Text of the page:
Ja 273 Kacchapajātaka
The Story about (the Biting) Tortoise (3s)
In the present two persons of high rank are always arguing with each other, and not even the king can prevent them. The Buddha tells a story of how a monkey attacked a tortoise and was bitten in return, and how the Bodhisatta persuaded the tortoise to let the monkey go.
The Bodhisatta = the ascetic (tāpasa),
the two soldiers = the tortoise and the monkey (kacchapavānarā).
Present Source: Ja 154 Uraga,
Quoted at: Ja 165 Nakula, Ja 273 Kacchapa.
Keywords: Quarrels, Determination.
“What is that great meal.”
Tradition tells how two soldiers, in the service of the king of Kosala, of high rank, and great persons at court, no sooner caught sight of one another than they used to exchange ill words. Neither king, nor friends, nor kinsfolk could make them agree.
It happened one day that early in the morning the Teacher, looking around to see which of his friends were ripe for release, perceived that these two were ready to enter upon the First Path. Next day he went all alone seeking alms in Sāvatthi, and stopped before the door of one of them, who came out and took the Teacher’s bowl; then led him within, and offered him a seat. The Teacher sat, and then enlarged on the profit of cultivating loving-kindness. When he saw the man’s mind was ready, he declared the Truths. This done, the other was established in the Fruit of the First Path. Seeing this, the Teacher persuaded him to take the bowl; then rising he proceeded to the house of the other. Out came the other, and after salutation given, begged the Teacher to enter, and gave him a seat. He also took the Teacher’s bowl, and entered along with him. To him the Teacher lauded the Eleven Blessings of Loving-kindness; and perceiving that his heart was ready, declared the Truths. And this done, he too became established in the Fruit of the First Path.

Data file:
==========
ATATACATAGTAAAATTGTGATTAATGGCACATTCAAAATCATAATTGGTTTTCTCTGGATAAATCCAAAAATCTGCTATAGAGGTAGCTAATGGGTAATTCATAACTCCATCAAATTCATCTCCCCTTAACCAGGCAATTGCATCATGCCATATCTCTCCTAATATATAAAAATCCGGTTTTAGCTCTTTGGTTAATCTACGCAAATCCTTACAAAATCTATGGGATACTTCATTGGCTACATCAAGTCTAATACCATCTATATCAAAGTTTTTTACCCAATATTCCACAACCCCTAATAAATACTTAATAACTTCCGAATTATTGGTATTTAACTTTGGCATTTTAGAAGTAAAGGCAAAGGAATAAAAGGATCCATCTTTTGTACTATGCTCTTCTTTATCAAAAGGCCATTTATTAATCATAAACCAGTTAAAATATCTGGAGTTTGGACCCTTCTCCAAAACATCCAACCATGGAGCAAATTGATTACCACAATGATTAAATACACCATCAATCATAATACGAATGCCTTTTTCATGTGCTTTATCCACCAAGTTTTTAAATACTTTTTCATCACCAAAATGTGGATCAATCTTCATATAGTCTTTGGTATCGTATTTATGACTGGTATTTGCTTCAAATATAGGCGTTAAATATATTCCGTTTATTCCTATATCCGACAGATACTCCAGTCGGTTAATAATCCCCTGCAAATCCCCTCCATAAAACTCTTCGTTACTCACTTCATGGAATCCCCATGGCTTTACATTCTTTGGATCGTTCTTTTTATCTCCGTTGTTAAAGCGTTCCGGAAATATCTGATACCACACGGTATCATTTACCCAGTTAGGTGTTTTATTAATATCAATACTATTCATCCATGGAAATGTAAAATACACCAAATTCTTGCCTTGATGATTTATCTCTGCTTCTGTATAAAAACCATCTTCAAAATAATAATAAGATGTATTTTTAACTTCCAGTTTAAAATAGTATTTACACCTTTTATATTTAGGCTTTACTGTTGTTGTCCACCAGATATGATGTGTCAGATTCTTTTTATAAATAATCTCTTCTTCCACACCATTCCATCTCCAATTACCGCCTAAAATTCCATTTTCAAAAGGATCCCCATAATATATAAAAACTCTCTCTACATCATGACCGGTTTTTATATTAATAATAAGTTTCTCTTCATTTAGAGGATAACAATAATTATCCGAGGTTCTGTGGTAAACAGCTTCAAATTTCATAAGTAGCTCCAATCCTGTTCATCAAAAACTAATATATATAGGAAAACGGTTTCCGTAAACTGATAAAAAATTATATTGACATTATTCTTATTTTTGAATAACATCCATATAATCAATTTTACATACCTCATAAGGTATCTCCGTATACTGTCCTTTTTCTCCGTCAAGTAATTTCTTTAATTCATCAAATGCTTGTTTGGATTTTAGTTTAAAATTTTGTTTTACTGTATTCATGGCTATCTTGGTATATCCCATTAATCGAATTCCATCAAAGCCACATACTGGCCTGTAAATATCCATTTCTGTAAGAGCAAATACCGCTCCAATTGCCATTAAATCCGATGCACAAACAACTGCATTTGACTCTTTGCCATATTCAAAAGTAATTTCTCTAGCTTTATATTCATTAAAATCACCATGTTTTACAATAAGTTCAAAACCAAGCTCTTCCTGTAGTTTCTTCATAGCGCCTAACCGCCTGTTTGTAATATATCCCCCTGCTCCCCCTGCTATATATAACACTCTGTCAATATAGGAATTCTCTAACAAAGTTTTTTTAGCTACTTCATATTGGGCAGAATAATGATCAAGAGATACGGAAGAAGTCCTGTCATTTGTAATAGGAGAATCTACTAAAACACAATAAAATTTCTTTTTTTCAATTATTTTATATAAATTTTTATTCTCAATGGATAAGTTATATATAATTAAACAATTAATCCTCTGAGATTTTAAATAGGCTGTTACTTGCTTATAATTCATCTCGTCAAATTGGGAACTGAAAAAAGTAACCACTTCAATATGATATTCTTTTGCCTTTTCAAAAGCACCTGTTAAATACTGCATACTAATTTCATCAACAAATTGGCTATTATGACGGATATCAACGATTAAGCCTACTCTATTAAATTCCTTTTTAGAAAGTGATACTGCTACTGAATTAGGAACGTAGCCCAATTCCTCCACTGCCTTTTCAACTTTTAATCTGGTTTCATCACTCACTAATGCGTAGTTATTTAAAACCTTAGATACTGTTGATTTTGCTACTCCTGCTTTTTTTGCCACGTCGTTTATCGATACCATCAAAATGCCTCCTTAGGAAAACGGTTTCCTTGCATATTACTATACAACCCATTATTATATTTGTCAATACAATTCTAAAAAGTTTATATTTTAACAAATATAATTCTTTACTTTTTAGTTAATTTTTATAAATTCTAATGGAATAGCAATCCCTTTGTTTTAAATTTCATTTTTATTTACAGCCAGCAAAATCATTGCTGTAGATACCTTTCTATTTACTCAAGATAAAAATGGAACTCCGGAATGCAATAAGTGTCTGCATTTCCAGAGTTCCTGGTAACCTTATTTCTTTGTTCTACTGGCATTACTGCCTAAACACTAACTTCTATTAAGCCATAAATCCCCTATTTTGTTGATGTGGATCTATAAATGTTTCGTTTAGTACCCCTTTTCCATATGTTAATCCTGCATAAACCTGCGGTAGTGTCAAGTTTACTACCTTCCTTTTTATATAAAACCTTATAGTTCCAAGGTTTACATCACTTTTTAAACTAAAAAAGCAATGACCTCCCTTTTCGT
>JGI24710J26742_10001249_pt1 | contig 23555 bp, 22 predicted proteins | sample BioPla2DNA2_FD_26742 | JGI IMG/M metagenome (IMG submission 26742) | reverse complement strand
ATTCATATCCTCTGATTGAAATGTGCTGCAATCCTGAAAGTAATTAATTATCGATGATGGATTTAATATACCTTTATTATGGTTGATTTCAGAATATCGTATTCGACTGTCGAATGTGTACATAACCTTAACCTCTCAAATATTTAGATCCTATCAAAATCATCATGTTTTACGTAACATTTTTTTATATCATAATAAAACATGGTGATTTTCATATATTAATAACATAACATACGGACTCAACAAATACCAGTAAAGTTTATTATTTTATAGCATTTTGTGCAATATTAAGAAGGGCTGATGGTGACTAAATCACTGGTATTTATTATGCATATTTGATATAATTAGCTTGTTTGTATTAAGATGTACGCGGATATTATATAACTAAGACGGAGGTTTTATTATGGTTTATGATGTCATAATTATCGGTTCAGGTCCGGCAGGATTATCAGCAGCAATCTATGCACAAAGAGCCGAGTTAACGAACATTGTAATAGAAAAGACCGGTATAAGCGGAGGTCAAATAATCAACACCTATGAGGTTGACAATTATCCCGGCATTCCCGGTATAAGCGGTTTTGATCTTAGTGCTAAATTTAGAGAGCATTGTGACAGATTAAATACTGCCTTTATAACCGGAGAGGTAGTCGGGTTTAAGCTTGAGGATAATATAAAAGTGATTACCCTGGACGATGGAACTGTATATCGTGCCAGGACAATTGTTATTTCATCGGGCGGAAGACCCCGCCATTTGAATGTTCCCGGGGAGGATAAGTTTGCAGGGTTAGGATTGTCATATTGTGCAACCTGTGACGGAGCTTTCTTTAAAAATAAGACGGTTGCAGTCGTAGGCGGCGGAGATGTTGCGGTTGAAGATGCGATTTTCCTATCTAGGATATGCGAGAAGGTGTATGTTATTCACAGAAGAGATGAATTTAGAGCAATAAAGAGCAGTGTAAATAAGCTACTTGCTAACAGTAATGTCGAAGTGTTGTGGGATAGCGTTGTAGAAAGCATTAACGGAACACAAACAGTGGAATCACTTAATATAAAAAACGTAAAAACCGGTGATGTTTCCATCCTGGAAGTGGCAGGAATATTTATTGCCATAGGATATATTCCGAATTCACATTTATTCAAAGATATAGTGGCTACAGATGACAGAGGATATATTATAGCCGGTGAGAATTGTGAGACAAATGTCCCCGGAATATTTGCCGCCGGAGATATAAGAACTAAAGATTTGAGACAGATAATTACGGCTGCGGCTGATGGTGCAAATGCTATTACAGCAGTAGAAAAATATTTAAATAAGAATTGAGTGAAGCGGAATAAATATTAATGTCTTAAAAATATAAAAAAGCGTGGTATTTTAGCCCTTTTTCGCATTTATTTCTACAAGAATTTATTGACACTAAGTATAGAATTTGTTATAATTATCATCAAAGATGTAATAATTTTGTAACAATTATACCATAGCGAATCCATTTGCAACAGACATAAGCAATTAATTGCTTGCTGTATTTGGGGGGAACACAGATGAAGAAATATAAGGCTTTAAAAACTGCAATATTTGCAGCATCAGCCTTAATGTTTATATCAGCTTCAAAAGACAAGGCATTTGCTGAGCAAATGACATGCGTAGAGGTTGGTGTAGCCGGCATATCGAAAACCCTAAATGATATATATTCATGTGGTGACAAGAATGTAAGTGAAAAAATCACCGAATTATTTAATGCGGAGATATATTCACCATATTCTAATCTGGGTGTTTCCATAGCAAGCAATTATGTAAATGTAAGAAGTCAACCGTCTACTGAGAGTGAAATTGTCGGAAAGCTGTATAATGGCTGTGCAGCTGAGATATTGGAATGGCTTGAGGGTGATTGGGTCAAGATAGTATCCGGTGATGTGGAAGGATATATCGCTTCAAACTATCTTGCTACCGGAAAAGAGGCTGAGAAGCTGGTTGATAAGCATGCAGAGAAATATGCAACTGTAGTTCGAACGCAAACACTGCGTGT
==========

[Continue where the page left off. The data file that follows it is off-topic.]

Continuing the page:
Thus they were both converted; they confessed their faults one to the other, and asked forgiveness; peaceful and harmonious, they were at one together. That very same day they ate together in the presence of the Fortunate One.
His meal over, the Teacher returned to the monastery. They both returned with him, bearing a rich present of flowers, scents and perfumes, of ghee, honey, and sugar. The Teacher, having preached of duty before the Saṅgha, and uttered a Buddha’s admonition, retired to his scented chamber.
Next morning, the monks talked the matter over in the Dhamma Hall. “Friend,” one would say to another, “our Teacher subdues the unsubdued. Why, here are these two grand persons, who have been quarrelling all this time, and could not be reconciled by the king himself, or friends and kinsfolk: and the Tathāgata has humbled them in a single day!” The Teacher came in, “What are you talking about,” asked he, “as you sit here together?” They told him. Said he, “Monks, this is not the first time that I have reconciled these two; in bygone ages I reconciled the same two persons.” And he told a story of the past.
Once, when Brahmadatta reigned in Benares, the Bodhisatta was reborn into a brahmin family in Kāsi. Having grown up and completed his education in all the arts at Taxila, he decided to give up sense pleasures and ordain as an ascetic. He established an ashram in the Himālayas on the banks of the Ganges and there attained the Super Knowledges and Attainments. In this birth, it seems, the Bodhisatta was exceptionally impartial, having had developed equanimity to perfection.
One day, while he was sitting at the door of his leaf hut, a mischievous and naughty monkey crept up on him and tried to put its penis in his ear. The Bodhisattva without resisting continued to sit there calmly. Then on another day, it happened that a tortoise, having come out of the water onto the bank of the river, went to sleep in the sun with its mouth open. Spying this, that lusty monkey stuck his penis into the tortoise’s mouth. Waking up, the tortoise snapped its mouth shut like someone banging the lid of a chest, causing the monkey great pain. Unable to bear the pain the monkey thought: “Whoever can free me from this agony, I will go to him.” Then thinking: “Who can free me from this pain, no one but that ascetic!” So carrying the tortoise in his hands the monkey approached the Bodhisatta and he, teasing the naughty monkey, spoke this first verse: